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Is it true that schooling is shorter and salaries are better for physician assistants than RNs?

Friday March 28, 2014
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Question:

Dear Donna,

My daughter is starting nursing school. She was told to look into becoming a physician’s assistant instead of a RN. She was told the schooling was shorter and salaries were better. Do you know if this is true?

Wondering About PA vs. RN

Dear Donna replies:

Dear Wondering About PA vs. RN,

Physician assistant and registered nurse are two entirely different career paths. The PAs educational track is not shorter than a RNs. PAs generally need to complete a master's level program to be eligible to take the licensing exam. But it's important to note RNs and PAs do different things in the healthcare setting.

PAs are trained in the medical model and provide primary care services under the supervision of a physician. They may provide some direct care but do a lot of administrative things including writing prescriptions and orders under the physician’s supervision. RNs are trained in a more holistic patient-centric, total care model and have a much broader scope of practice as well as more diverse career opportunities across the healthcare spectrum. Plus, the profession of nursing has a large body of research and theory behind it.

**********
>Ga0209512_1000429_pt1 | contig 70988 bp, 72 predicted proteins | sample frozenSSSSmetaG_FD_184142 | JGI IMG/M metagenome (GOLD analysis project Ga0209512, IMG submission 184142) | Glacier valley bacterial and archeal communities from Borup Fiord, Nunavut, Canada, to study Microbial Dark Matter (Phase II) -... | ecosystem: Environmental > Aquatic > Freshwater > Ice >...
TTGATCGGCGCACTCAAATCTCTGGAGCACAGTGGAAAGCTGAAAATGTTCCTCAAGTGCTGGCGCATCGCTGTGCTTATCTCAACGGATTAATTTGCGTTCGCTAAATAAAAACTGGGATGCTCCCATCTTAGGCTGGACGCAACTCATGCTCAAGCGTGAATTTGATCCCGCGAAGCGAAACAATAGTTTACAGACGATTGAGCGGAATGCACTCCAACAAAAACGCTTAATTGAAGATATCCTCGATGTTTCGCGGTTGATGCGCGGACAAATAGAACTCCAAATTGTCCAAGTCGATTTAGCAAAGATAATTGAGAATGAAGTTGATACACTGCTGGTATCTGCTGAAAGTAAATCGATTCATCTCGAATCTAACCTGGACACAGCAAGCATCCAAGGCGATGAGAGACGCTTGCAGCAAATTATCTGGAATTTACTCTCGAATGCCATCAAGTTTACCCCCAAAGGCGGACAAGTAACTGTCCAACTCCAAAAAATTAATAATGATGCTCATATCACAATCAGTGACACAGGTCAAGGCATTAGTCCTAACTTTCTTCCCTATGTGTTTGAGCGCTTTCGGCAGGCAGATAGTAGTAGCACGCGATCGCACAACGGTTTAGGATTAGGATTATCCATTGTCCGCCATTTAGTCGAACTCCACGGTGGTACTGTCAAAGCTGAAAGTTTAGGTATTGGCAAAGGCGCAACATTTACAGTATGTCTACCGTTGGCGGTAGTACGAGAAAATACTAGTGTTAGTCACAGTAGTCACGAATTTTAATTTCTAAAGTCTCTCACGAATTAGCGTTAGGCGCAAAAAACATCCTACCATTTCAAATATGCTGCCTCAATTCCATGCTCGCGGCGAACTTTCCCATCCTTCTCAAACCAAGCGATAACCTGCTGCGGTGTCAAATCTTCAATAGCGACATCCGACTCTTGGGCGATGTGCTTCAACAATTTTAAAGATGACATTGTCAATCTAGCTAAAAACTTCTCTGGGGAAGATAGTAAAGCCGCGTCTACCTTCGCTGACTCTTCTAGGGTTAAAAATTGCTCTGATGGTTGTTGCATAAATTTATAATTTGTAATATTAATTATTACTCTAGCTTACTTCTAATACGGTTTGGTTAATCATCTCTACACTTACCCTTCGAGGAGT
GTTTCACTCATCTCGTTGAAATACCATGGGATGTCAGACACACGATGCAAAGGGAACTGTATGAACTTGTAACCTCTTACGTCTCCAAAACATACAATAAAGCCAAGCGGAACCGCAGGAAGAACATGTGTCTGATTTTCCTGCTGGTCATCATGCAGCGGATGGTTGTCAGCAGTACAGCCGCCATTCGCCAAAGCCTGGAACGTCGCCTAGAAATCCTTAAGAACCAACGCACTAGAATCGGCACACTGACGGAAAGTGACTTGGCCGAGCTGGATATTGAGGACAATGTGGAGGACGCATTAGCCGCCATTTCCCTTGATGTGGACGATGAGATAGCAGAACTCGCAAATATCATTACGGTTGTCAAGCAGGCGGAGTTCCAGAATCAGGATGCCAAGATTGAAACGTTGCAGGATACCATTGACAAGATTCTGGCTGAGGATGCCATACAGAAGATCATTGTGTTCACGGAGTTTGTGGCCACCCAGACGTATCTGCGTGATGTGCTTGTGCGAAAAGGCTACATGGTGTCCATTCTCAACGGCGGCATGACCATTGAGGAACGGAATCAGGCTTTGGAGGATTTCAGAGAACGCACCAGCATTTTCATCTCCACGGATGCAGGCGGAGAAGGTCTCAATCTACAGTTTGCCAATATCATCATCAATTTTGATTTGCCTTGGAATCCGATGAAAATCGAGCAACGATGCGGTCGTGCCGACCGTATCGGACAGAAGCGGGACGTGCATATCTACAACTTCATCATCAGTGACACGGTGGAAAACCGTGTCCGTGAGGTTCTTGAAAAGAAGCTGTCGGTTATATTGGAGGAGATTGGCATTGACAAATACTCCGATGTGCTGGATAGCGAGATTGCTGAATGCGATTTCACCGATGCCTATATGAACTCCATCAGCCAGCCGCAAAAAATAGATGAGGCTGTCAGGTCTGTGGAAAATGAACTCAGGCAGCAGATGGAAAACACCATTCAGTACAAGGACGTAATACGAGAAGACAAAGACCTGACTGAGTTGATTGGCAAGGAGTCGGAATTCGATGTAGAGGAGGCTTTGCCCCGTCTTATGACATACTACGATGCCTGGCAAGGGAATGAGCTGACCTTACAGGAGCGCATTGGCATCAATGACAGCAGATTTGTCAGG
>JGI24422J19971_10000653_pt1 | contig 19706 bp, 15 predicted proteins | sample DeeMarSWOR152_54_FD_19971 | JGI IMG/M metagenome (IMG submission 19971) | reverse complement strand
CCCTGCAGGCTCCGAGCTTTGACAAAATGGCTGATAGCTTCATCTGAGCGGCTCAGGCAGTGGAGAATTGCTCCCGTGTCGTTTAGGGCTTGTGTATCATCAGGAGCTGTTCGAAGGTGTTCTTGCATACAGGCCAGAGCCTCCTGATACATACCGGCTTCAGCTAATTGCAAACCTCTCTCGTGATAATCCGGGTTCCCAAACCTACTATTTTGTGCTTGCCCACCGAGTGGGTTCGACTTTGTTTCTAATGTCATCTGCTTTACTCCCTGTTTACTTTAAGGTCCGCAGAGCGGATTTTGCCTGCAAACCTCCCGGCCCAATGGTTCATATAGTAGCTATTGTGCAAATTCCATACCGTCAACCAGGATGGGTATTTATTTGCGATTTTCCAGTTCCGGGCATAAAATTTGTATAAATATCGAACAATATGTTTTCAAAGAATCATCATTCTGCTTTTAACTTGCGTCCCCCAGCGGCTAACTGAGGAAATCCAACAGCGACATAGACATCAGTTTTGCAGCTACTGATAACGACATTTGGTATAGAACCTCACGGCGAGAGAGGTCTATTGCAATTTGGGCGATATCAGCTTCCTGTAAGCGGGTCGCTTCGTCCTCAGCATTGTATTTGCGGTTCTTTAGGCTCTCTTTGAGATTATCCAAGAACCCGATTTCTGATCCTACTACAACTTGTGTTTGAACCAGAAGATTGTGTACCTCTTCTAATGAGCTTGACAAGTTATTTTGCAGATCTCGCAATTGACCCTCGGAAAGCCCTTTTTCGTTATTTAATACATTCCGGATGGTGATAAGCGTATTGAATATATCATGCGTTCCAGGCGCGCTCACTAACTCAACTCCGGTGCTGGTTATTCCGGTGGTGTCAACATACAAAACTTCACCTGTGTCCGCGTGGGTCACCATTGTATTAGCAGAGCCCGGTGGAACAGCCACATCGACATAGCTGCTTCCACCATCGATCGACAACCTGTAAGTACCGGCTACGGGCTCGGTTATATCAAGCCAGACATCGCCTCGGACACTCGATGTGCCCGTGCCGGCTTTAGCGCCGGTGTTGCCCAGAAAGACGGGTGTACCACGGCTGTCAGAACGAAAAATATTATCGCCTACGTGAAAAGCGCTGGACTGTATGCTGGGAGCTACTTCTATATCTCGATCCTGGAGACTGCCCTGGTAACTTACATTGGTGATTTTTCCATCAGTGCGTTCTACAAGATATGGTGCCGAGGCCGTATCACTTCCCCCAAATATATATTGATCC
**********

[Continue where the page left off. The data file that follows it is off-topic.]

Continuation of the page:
Many people compare PAs with advanced practice nurses, such as nurse practitioners. NPs usually have a broader scope of practice and can operate independently in many states while
PAs cannot.

In terms of salaries, many RNs make about the same as PAs depending on where they work. But salary can never be the primary driving force in choosing a career. The work itself along with the current and future opportunities are what matter most.

Best wishes,
Donna


Donna Cardillo, RN, MA, well-known career guru, is Nurse.com’s “Dear Donna” and author of “Your First Year as a Nurse: Making the Transition from Total Novice to Successful Professional” and “The ULTIMATE Career Guide for Nurses: Practical Advice for Thriving at Every Stage of Your Career.” Information about the books is available at www.Nurse.com/CE/7010 and www.Nurse.com/CE/7250, respectively. To ask Donna your question, go to www.Nurse.com/Asktheexperts/Deardonna. Find a “Dear Donna” seminar near you: Call 800-866-0919 or visit http://www. Nurse.com/Events.